'Can I have some?'
Jasper explained that it wasn't really for sale - they have a thing for regulars called the Adventurers Club (which of course led me to interrupt to tell him that that's funny, because we've got this thing called the Explorers Club, did I tell you about it? And he said yeah, I know, you just played in my bar) and the thing is you have to try twenty different drinks - not in the same night, obviously, for mental health and legal reasons, but gradually, over a period of perhaps months - and once you've tried these twenty different drinks, and only then, you get a dram of the Shackleton Whisky.
'Cor. So... can I have some?' Remember I was a little unhinged.  I think Jasper raised a single eyebrow to indicate that I would need to do better than that.
I marshaled a clever three-pronged argument - firstly, hadn't I just spent the past hour or so on stage - his stage - telling stories about Shackleton? Surely that put me in some sort of special interest category?  Secondly, Poor Me - which is an important prong for any argument, and the less specific the better I find, and thirdly (which I think actually sealed the deal) I indicated that I was game for earning the Shackleton Whisky by the conventional route, right then and there, which we could all agree would be a ludicrous idea but that's how strongly I felt about the matter.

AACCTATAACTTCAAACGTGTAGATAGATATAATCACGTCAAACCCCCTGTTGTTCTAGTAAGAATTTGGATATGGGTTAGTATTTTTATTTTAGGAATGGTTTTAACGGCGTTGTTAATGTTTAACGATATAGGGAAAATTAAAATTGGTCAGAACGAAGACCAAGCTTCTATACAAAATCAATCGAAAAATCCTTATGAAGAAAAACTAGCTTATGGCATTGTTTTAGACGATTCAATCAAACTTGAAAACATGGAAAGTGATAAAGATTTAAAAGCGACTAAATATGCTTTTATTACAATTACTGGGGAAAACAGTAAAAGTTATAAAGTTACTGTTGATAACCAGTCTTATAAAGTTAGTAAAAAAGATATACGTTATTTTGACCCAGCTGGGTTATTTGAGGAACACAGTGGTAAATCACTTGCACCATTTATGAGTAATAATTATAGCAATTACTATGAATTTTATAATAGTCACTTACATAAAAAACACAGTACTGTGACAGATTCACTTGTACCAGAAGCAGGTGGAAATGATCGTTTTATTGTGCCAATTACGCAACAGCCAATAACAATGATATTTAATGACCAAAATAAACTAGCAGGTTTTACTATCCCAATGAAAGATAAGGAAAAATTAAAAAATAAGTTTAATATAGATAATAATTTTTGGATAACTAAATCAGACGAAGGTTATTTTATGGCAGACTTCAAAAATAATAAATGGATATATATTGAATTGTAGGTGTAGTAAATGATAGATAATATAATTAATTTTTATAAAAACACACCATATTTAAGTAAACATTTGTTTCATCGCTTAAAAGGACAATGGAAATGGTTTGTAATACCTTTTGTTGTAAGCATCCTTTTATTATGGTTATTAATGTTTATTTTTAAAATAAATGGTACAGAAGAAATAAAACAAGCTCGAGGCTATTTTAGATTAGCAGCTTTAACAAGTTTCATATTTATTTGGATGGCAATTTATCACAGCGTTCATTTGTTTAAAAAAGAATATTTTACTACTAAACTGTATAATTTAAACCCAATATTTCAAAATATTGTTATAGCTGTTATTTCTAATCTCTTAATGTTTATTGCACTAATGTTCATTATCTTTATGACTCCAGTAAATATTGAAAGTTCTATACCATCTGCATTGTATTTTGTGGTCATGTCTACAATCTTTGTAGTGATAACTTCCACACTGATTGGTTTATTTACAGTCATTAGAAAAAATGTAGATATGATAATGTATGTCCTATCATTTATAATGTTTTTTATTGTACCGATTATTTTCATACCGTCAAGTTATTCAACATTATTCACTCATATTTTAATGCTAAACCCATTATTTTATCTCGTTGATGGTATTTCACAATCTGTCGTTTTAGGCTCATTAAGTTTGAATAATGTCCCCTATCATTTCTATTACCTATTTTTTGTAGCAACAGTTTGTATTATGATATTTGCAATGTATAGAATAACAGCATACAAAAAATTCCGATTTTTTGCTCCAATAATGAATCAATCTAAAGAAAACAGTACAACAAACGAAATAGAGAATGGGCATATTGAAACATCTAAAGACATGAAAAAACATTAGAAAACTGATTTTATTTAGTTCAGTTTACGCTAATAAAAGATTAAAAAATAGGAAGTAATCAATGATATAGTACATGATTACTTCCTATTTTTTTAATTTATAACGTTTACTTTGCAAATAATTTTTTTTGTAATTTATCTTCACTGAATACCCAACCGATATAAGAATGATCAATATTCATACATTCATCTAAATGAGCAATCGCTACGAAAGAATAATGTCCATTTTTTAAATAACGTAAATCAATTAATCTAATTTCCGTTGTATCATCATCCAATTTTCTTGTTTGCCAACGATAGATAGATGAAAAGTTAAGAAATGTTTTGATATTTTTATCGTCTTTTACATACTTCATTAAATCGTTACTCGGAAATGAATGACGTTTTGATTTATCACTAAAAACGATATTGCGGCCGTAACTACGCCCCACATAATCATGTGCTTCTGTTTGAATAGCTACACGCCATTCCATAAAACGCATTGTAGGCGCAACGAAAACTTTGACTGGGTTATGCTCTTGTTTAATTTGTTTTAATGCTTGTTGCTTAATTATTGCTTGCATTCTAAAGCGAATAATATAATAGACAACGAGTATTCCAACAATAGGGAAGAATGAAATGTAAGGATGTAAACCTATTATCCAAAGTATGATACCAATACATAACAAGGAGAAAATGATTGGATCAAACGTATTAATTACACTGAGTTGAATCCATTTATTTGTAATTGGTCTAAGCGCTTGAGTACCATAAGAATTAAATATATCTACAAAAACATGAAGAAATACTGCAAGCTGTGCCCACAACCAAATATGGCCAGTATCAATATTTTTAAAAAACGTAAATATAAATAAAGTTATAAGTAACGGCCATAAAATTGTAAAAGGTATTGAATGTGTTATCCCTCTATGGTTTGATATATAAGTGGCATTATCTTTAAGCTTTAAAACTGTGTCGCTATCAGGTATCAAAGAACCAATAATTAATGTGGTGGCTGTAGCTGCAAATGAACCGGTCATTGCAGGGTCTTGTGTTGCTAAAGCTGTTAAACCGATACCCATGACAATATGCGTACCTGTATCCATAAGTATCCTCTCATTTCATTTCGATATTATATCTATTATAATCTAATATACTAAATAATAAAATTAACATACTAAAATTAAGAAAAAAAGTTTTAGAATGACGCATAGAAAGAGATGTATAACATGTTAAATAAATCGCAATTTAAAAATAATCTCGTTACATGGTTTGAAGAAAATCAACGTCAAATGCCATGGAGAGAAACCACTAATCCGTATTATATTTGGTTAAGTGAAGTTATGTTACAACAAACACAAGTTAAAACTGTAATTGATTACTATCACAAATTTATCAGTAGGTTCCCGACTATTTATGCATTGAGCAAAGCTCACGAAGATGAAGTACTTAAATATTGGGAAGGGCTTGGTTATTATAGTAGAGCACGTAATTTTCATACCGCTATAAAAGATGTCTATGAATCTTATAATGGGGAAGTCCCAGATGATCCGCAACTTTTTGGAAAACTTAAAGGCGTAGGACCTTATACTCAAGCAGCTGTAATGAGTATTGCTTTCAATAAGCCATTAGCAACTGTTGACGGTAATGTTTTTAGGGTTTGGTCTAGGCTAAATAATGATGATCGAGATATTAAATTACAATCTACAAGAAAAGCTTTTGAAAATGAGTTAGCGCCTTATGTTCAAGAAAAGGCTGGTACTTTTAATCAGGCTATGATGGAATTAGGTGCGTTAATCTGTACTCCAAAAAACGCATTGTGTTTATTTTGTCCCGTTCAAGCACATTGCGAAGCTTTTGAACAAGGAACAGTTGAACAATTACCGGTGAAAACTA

One or all of the prongs worked, anyhow, and Jasper solemnly took the box from the self and the bottle from the box (how handsome it was!) and poured me a dram.
Now you should know that I am not anything of a gourmet. Things like food and whisky have only instrumental value to me - I carry a hipflask for motivational purposes, as Shackleton himself did, to hand off to band members in times of crisis to prevent mutiny.  On tour, I carry nuts and raisins in my pockets for the same reason, as fuel for myself and others, and results have so far been mixed but events have fallen out broadly in my favour. I like good food, but I will eat bad food if I have the hunger. I like good whisky, but I will drink bad whisky if I have the thirst.  I am, however, a total nerd for history and funny little talismans, so I was aware of the gravity of the moment.  But! I was a little unhinged.